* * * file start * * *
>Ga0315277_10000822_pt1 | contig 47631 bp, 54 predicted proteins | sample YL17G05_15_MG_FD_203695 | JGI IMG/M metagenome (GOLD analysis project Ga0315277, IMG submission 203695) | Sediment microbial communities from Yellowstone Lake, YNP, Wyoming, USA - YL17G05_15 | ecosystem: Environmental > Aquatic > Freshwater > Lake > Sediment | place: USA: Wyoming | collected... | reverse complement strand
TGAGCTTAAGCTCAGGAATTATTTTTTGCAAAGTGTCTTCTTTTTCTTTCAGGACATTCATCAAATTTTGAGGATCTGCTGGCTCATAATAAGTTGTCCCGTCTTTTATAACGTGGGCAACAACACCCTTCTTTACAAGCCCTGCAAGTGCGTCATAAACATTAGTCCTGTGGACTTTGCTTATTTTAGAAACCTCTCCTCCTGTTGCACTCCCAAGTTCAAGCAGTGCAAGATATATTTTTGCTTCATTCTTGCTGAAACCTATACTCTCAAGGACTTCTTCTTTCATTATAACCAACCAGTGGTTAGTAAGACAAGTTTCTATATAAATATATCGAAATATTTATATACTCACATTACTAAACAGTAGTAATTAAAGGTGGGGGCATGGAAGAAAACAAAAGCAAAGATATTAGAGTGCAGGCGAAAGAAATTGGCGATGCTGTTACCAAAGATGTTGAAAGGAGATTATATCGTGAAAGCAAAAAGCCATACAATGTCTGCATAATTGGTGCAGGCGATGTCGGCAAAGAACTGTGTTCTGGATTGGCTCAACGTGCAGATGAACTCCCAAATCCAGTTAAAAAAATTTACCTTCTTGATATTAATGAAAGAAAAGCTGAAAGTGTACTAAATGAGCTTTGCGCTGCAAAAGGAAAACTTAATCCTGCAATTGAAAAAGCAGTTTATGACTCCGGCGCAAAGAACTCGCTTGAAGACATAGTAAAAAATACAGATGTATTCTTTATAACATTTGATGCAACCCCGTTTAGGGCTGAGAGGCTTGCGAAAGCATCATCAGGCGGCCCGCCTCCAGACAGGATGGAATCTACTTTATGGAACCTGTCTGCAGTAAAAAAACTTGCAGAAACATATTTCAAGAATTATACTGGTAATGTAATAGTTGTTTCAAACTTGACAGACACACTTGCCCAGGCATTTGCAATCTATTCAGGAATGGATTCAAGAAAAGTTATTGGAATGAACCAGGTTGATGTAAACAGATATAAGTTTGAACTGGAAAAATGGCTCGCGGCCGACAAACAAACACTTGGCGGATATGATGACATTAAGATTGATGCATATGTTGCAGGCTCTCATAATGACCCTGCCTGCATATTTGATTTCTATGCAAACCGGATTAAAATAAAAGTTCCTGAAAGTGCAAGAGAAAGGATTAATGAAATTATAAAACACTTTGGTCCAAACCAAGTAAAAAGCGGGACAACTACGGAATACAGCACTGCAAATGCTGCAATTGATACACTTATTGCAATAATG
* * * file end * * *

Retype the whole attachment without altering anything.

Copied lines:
>Ga0315277_10000822_pt1 | contig 47631 bp, 54 predicted proteins | sample YL17G05_15_MG_FD_203695 | JGI IMG/M metagenome (GOLD analysis project Ga0315277, IMG submission 203695) | Sediment microbial communities from Yellowstone Lake, YNP, Wyoming, USA - YL17G05_15 | ecosystem: Environmental > Aquatic > Freshwater > Lake > Sediment | place: USA: Wyoming | collected... | reverse complement strand
TGAGCTTAAGCTCAGGAATTATTTTTTGCAAAGTGTCTTCTTTTTCTTTCAGGACATTCATCAAATTTTGAGGATCTGCTGGCTCATAATAAGTTGTCCCGTCTTTTATAACGTGGGCAACAACACCCTTCTTTACAAGCCCTGCAAGTGCGTCATAAACATTAGTCCTGTGGACTTTGCTTATTTTAGAAACCTCTCCTCCTGTTGCACTCCCAAGTTCAAGCAGTGCAAGATATATTTTTGCTTCATTCTTGCTGAAACCTATACTCTCAAGGACTTCTTCTTTCATTATAACCAACCAGTGGTTAGTAAGACAAGTTTCTATATAAATATATCGAAATATTTATATACTCACATTACTAAACAGTAGTAATTAAAGGTGGGGGCATGGAAGAAAACAAAAGCAAAGATATTAGAGTGCAGGCGAAAGAAATTGGCGATGCTGTTACCAAAGATGTTGAAAGGAGATTATATCGTGAAAGCAAAAAGCCATACAATGTCTGCATAATTGGTGCAGGCGATGTCGGCAAAGAACTGTGTTCTGGATTGGCTCAACGTGCAGATGAACTCCCAAATCCAGTTAAAAAAATTTACCTTCTTGATATTAATGAAAGAAAAGCTGAAAGTGTACTAAATGAGCTTTGCGCTGCAAAAGGAAAACTTAATCCTGCAATTGAAAAAGCAGTTTATGACTCCGGCGCAAAGAACTCGCTTGAAGACATAGTAAAAAATACAGATGTATTCTTTATAACATTTGATGCAACCCCGTTTAGGGCTGAGAGGCTTGCGAAAGCATCATCAGGCGGCCCGCCTCCAGACAGGATGGAATCTACTTTATGGAACCTGTCTGCAGTAAAAAAACTTGCAGAAACATATTTCAAGAATTATACTGGTAATGTAATAGTTGTTTCAAACTTGACAGACACACTTGCCCAGGCATTTGCAATCTATTCAGGAATGGATTCAAGAAAAGTTATTGGAATGAACCAGGTTGATGTAAACAGATATAAGTTTGAACTGGAAAAATGGCTCGCGGCCGACAAACAAACACTTGGCGGATATGATGACATTAAGATTGATGCATATGTTGCAGGCTCTCATAATGACCCTGCCTGCATATTTGATTTCTATGCAAACCGGATTAAAATAAAAGTTCCTGAAAGTGCAAGAGAAAGGATTAATGAAATTATAAAACACTTTGGTCCAAACCAAGTAAAAAGCGGGACAACTACGGAATACAGCACTGCAAATGCTGCAATTGATACACTTATTGCAATAATG